Rachel Neumeier

Fantasy and Young Adult Fantasy Author

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Coming up: new fantasy trilogy

So, I’ve recently decided to take a really long fantasy novel that’s been sitting here for quite some time, cut it into pieces, and self-publish it. It’s a portal fantasy, more or less, with a tremendously important backstory. You can think of it as a story that asks the questions, “And after the hugely important quest has been achieved, what then? What if destroying the Dark Lord was seriously traumatic? Where do you go from there?” I basically took a big epic fantasy and put the whole thing in the backstory and then moved on from that point.

This is an interesting story to me because I was trying to do several things I haven’t done in other novels. One of the most important influences was Dorothy Dunnett, because I was deliberately trying to do something unusual that Dunnett pulled off perfectly: separate the roles of the pov character and the protagonist. The pov is a person from our world, but the protagonist — the person who drives the action — is not that person and never takes the pov.

I worked and reworked this story several times … I remember referring to it as The Neverending Revision From Hell for a while … but it’s been finished for a long time. So, now that I am seriously trying to increase sales and income from self-published work, this seems like a good time to bring it out. That won’t be tomorrow. I need to do a fair bit of tinkering to get it ready. I’m thinking early next year.

Stuff I need to do to complete this project:

a) Cut it up. That part is done. I have chosen to break this story into a prequel novella that will be about 150 pages followed by two novels that will each be about 350 pages. The novella takes place in our world, then there is a natural breaking point as we leap forward 16 years, then the story picks up just as we move through the portal and into the secondary world.

There are a lot of benefits to breaking off that novella. Not only is that a natural breaking point, but the tone shifts a fair bit. The novella is almost more literary than fantasy. The rest of the story is more fantasy than literary. That is the only natural break. Setting that part aside lets me cut the rest into two average-sized novels.

b) Write new transitions. Now that I have the story cut into pieces, I have to write an introductory scene that helps guide the reader from the novella into the first book and both ending and introductory scenes that help move from the first book into the second.

Moving from the prequel into the first book will be challenging. I want to make it at least possible for a reader to get into the first book without reading the prequel (though that will not be an ideal way to approach this story).

The transition from the first book to the second will be much less challenging. This is because the novella resolves, but (sorry) the first book will not resolve. That’s going to just inevitably involve some sort of cliffhanger. Given that there will be a cliffhanger, there will not need to be much of a transition, as readers will either go immediately to the second book or they won’t, but they’re not likely to pause in the middle.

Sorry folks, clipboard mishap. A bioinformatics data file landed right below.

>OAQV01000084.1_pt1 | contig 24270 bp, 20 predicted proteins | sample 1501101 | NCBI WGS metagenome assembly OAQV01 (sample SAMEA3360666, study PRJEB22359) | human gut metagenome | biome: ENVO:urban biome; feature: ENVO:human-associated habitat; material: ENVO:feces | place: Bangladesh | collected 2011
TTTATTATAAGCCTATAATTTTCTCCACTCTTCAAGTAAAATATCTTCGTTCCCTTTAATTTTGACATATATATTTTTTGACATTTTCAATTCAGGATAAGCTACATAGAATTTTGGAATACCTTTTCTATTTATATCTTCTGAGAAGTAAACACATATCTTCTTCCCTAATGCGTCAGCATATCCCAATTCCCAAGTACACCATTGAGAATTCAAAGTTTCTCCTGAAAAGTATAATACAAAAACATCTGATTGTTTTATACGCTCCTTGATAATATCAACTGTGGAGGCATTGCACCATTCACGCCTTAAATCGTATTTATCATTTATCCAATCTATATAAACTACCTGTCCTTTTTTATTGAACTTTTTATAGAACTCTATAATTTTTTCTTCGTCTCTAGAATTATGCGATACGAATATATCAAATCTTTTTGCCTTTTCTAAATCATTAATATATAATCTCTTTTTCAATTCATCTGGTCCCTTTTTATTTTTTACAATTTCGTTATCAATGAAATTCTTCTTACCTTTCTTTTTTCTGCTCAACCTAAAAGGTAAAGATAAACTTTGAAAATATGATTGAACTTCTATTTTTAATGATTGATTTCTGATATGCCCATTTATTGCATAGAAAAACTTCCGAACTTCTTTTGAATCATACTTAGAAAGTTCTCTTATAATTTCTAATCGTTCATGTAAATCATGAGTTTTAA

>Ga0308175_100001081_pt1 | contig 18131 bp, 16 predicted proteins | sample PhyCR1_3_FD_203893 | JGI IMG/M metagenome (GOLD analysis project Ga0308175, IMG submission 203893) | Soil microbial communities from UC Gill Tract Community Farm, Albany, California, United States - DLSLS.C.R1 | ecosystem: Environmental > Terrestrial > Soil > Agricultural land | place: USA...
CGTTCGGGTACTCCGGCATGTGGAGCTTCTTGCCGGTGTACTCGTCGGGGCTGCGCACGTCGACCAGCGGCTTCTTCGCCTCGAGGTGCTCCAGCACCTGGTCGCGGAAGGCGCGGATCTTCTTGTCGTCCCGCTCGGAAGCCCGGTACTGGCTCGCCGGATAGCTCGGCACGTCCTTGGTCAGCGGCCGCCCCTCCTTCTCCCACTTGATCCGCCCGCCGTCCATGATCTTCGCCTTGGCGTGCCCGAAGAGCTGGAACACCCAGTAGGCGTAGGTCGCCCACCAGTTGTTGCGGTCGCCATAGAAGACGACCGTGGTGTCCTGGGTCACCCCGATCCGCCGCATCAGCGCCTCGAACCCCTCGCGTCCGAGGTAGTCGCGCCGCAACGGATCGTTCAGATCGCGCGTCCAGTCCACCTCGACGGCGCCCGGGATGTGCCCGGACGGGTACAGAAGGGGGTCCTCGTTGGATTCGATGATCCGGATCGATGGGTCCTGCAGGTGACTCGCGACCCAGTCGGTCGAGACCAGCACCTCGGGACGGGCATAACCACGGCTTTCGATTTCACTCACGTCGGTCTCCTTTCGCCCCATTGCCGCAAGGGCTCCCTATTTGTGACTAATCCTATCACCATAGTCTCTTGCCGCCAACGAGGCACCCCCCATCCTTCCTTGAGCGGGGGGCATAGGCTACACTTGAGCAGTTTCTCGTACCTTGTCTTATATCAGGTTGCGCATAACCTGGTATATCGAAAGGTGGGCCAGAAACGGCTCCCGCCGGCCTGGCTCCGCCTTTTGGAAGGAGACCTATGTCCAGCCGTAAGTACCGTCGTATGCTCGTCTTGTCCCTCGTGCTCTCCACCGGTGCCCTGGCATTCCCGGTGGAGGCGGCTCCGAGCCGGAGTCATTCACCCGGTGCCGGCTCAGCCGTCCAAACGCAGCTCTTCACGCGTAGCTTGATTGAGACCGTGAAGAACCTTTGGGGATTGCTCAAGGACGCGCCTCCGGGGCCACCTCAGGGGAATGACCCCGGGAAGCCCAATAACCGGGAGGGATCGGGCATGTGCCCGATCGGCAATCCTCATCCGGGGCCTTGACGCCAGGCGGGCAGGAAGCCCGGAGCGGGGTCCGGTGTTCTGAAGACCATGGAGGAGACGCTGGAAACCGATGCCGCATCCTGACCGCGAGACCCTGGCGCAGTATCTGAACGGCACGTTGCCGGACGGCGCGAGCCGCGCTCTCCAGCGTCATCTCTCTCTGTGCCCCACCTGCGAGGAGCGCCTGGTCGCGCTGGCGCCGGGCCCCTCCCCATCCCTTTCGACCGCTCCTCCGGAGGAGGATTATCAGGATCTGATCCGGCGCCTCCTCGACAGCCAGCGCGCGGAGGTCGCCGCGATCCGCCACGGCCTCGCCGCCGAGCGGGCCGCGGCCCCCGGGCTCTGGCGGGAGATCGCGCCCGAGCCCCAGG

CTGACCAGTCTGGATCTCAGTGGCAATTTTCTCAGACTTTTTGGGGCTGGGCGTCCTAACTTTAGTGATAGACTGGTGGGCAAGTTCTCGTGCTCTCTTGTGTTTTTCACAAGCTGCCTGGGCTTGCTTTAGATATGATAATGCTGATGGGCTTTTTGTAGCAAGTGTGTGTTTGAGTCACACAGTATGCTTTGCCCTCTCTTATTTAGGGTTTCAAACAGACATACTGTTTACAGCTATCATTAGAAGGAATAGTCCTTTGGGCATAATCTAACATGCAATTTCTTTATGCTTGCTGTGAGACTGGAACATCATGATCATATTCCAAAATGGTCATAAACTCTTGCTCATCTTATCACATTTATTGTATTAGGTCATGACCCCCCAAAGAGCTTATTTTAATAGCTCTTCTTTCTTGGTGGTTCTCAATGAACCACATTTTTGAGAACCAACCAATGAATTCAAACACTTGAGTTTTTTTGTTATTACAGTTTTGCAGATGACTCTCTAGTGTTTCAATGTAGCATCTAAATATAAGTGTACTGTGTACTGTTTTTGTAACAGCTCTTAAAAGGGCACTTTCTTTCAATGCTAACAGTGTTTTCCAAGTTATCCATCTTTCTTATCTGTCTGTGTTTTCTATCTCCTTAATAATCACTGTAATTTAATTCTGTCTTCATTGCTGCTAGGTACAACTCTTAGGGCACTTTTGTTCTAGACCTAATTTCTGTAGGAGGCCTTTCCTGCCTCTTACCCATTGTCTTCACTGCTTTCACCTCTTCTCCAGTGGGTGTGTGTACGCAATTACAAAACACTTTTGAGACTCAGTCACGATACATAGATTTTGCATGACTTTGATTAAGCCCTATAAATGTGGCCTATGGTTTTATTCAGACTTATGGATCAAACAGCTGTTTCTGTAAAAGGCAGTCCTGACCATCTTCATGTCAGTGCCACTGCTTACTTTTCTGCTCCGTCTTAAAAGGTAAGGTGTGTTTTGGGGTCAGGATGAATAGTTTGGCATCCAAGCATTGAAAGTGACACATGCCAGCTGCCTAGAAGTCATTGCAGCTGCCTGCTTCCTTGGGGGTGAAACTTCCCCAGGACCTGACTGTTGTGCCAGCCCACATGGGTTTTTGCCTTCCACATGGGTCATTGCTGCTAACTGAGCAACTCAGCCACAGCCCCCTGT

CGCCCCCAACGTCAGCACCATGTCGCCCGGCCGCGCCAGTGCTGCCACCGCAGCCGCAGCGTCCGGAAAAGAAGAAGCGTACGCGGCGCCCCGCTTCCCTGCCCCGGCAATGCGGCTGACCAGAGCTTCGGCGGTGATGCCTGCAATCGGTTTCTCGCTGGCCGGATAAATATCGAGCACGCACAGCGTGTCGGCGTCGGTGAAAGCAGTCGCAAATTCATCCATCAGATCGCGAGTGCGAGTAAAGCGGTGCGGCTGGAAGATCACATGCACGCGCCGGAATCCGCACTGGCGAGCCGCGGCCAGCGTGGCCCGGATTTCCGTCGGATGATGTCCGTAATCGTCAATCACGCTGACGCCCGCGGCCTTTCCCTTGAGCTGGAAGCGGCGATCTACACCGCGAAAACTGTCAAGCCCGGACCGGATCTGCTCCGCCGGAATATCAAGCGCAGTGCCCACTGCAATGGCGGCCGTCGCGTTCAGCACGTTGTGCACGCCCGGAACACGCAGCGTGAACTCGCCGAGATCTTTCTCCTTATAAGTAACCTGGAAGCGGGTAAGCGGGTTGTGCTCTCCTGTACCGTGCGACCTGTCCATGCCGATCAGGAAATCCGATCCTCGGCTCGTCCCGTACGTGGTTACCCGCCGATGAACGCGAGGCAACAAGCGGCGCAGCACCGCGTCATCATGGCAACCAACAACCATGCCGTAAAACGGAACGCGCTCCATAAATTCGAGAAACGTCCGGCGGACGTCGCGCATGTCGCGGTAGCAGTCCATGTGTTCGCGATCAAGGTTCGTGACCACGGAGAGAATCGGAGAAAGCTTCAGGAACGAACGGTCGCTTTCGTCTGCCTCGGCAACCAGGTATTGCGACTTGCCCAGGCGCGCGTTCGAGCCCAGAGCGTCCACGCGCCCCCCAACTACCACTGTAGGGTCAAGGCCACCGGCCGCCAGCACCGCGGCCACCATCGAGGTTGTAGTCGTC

If you hate cliffhangers (and doesn’t everyone?), that shouldn’t matter too much, as that I will bring all three works out on the same exact day, so it won’t be like anyone has to wait to find out what happens next.

c) Proofreading. This is a story I have been over and over and OVER. Nevertheless, I expect there are some typos in the manuscript. I will, of course, be grateful if some of you are willing to do a proofread in return for getting an early look at this story.

d) Titles. Right now, the working titles are Tenai, Talasayan, and Nolas-Kuomon. These names will not do. One-word weird names are far too much like the Tuyo series. Even with an entirely different cover style, I think I had better come up with better titles that much more clearly indicate that this is a different and self-contained series. (Aargh.)

Also, HOW DO I NUMBER THESE?

Prequel, Book I, and Book II?

Book I, Book II, and Book III?

If I go with the first option, then how do I make it clear that really, the reader should read the prequel, that it changes the entire reading experience if you skip it? I’m afraid if I indicate in any way that this is a prologue or a prequel, readers will often be inclined to skip it. But if I call it Book I, then it’s really short to be treated as the first actual book.

Thoughts on this would be (very) welcome.

e) Covers. I would prefer the novella cover have a literary/fantasy vibe and the other two a fantasy/literary vibe, but they all need to look like they belong to one series. This is something I’m thinking about. I really do not know what direction to steer a cover artist. I have an idea about the novella, but I’m not entirely sure how to do the fantasy element. Maybe a sword somewhere.

I am not remotely sure what to do about the other two. I certainly do not need to contact an artist about these covers until I have titles, but still, hmm.

***

Stuff that I am doing right now that is not this:

I am actually sort of thinking I might finish the third Tuyo book, TARASHANA, or come close to finishing it, this weekend. We’re not doing much for Thanksgiving. If the weather is terrible, I won’t be doing much with the dogs either. (If the weather is nice, we’ll head for the park / go out for long walks / I really need to do some training with the youngsters / every one of the dogs could really use a bath and thorough brushing).